49ers

49ers Mailbag: What's expected from Alex Smith?

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49ers Mailbag: What's expected from Alex Smith?

Rookies are scheduled to report to 49ers training camp on Saturday, July 21. The veterans show up Thursday, July 26, with the first full-squad practice slated for the next day.As we get closer to the opening of camp, we'll dig into the 49ers Mailbag to answer some questions. Let's continue with what we started Thursday with questions about the team's rookies and Dashon Goldson . . . Q: Based on what you've seen so far, is Alex Smith ready to take the next step, stay the same as last year or regress? (@kdottorres)
I appreciate the way you phrased that question -- "based on what you've seen so far."Based on what I've seen, yes, Alex Smith is ready to take the next step. The first couple practices I watched during camp, he seemed to struggle with his accuracy. Perhaps that was a result of the slight mechanical alternations he made to his throwing motion.By the time the offseason program had come to a conclusion, Smith looked to be playing on a different level than any of the other quarterbacks of the roster.I don't see any way Smith can match or do better than throwing five interceptions in 16 games. But there are other areas in which Smith and the 49ers' passing game can make dramatic improvements.RELATED: Alex Smith 2011 game logs
With a better knowledge of the offense, Smith should be able to make better pre-snap reads. His anticipation of what will happen based on the play call along with the defense (and type of pressure) should enable Smith to be more decisive and the offense to be more productive on third downs and in the red zone.Of course, the 49ers' receivers should also be better from Day 1, and that includes tight end Vernon Davis, who became comfortable with the offense late in the season.
Let there be no mistake, Smith is the player this season under the most pressure to perform this season. The contract he signed with the 49ers made it necessary for him to play well to earn a 8.5 million payout for the 2013 season.The 49ers structured the "three-year" deal in such a way that they would face only a 1 million cap hit next year if they decided to part ways with Smith rather than pay his 2013 salary. Therefore, coming off what many called his breakout season, Smith will be under more scrutiny that ever. Q: I'm not sure the 49ers improved on their major weaknesses... 3rd down coverage and interior o-line blocking. Improved only @ WR. (@mrtapout1975)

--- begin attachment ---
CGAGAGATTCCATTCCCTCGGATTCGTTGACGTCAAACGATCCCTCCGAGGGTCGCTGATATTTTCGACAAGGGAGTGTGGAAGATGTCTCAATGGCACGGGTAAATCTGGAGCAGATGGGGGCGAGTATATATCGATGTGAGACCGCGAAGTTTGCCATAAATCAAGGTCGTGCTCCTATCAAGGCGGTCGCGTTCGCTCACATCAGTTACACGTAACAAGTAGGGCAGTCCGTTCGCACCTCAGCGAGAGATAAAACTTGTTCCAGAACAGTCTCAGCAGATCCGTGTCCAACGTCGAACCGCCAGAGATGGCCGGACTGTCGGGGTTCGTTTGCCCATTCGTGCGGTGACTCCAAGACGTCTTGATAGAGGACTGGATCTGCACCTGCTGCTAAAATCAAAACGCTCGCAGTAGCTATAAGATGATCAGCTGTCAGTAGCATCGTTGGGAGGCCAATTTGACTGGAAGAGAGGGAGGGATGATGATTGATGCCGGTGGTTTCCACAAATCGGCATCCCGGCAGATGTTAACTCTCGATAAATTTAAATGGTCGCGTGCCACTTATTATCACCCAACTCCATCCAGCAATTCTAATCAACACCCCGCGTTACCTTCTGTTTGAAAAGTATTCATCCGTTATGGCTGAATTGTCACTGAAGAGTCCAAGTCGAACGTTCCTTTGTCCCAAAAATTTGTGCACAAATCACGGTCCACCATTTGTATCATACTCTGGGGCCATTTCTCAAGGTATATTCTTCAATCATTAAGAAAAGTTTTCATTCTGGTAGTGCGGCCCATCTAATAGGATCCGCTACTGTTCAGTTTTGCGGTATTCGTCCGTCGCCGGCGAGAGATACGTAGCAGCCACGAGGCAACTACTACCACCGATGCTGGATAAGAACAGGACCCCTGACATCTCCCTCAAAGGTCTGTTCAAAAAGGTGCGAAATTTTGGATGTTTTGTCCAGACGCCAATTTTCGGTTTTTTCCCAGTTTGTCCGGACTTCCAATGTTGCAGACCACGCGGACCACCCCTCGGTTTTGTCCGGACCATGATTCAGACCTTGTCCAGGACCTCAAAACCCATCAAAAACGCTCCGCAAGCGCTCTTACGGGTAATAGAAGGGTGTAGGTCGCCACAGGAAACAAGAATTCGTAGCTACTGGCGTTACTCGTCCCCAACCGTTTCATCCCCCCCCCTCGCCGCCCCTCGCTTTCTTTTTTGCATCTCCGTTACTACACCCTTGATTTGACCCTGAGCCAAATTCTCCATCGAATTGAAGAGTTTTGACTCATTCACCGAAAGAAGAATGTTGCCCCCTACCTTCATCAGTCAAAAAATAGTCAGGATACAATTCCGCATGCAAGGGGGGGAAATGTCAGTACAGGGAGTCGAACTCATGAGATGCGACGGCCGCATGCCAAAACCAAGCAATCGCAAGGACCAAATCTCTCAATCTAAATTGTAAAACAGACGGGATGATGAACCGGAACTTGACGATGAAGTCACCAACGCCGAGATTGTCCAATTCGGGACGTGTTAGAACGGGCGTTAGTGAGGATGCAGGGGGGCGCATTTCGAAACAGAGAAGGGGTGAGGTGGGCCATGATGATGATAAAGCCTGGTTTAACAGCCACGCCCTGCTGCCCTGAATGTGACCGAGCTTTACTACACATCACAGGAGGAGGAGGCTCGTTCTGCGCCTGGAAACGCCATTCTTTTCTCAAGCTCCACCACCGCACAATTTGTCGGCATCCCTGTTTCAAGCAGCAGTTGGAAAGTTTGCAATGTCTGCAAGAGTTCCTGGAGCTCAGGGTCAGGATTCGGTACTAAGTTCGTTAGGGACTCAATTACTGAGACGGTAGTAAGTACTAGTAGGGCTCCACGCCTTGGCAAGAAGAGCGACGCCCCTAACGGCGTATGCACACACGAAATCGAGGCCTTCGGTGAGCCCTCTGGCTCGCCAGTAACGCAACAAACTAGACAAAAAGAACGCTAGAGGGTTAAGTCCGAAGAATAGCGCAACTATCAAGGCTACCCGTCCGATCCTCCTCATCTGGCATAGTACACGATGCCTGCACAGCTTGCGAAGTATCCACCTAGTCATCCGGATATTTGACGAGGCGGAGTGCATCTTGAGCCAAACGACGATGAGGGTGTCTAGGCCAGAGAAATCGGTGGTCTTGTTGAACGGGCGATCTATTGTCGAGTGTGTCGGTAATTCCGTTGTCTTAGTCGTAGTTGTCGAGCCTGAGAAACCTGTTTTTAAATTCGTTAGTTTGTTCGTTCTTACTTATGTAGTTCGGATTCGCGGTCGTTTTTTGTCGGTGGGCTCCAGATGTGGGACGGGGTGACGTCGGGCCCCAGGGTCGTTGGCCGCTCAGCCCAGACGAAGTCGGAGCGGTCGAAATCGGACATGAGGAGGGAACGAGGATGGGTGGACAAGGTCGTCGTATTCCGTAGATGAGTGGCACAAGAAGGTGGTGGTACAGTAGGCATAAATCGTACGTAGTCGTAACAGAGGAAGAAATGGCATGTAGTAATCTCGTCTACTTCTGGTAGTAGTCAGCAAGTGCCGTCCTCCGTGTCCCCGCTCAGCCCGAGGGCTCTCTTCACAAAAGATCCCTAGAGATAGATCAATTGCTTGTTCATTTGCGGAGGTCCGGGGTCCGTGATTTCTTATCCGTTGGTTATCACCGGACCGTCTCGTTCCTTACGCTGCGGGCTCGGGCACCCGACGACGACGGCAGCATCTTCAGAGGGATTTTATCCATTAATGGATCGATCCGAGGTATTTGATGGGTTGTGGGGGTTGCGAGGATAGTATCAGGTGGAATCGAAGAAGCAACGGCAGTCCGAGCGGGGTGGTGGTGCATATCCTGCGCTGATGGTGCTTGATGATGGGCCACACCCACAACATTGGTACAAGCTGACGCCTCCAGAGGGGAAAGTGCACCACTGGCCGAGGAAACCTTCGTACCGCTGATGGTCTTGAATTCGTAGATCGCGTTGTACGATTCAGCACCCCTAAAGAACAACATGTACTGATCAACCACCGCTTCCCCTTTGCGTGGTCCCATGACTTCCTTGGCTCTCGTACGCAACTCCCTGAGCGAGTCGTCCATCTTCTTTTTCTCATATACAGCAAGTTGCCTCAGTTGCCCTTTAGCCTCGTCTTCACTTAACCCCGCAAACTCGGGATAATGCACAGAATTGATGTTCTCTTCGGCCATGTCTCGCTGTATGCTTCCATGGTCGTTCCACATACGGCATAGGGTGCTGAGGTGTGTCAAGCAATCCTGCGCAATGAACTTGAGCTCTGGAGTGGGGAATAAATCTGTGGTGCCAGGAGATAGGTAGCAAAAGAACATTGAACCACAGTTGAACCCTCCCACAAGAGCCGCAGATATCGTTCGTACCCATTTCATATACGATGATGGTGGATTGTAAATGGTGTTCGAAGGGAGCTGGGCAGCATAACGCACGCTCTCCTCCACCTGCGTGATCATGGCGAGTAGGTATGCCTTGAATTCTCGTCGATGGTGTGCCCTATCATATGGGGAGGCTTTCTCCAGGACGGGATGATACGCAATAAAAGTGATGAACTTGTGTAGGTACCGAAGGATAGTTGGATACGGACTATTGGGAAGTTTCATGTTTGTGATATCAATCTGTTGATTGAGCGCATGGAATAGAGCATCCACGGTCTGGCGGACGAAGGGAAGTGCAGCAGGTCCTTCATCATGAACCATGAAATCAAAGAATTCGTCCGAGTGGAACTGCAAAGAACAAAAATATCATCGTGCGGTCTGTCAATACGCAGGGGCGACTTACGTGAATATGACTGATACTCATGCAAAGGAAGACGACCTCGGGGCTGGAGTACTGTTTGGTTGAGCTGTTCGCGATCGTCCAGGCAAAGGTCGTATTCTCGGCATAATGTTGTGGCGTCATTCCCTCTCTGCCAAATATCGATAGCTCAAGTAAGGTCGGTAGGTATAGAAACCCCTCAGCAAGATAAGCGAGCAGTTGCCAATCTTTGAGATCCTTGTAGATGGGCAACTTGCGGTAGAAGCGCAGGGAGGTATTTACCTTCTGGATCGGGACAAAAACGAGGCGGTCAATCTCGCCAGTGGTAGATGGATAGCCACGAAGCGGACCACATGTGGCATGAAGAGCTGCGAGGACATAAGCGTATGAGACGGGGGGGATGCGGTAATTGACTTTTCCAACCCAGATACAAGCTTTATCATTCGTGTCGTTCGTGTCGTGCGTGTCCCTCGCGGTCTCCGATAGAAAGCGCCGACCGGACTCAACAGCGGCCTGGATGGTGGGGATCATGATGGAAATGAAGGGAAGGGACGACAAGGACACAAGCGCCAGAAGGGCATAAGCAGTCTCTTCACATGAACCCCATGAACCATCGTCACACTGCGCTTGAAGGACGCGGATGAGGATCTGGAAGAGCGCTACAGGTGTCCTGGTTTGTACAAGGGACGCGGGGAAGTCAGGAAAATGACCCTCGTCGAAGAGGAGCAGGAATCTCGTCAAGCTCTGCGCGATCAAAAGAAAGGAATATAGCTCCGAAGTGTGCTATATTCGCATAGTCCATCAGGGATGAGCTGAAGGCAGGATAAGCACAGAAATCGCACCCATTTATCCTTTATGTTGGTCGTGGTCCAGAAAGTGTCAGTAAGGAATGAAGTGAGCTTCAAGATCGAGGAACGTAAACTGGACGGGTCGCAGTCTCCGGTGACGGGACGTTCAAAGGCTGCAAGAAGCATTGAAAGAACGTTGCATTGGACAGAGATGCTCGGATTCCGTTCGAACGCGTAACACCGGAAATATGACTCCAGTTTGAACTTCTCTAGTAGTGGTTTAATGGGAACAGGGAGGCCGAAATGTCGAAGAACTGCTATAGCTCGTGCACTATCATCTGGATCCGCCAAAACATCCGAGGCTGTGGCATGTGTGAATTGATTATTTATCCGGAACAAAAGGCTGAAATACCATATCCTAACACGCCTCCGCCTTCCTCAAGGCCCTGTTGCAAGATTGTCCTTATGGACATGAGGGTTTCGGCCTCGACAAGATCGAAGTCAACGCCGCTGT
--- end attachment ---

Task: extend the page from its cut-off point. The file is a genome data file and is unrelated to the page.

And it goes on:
I'd argue that third-down coverage and interior offensive-line blocking were not the 49ers' major weaknesses last season.After all, the 49ers' defense ranked 11th in the NFL in third down defense. The opposition converted on 35.2 percent of third downs. But, true, the 49ers did not add any pass-rushers. Aldon Smith is slated to be an every-down player, and that could make him less effective on third downs. Their top three or four cornerbacks from a year ago will be back in the same roles, but Tarell Brown and Chris Culliver should be improved.
As far as interior offensive line, the 49ers figure Alex Boone will be a better right guard than Adam Snyder. That's why the 49ers made no attempt to re-sign Snyder. The reason the 49ers did not try Boone at guard last year is because there was not enough time to make the transition to a new position due to the lockout.

Drafted by Baalke with injury, former 49ers WR signs with Colts

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Drafted by Baalke with injury, former 49ers WR signs with Colts

The 49ers recently re-signed eight of the 10 players who finished the season on the team’s practice squad.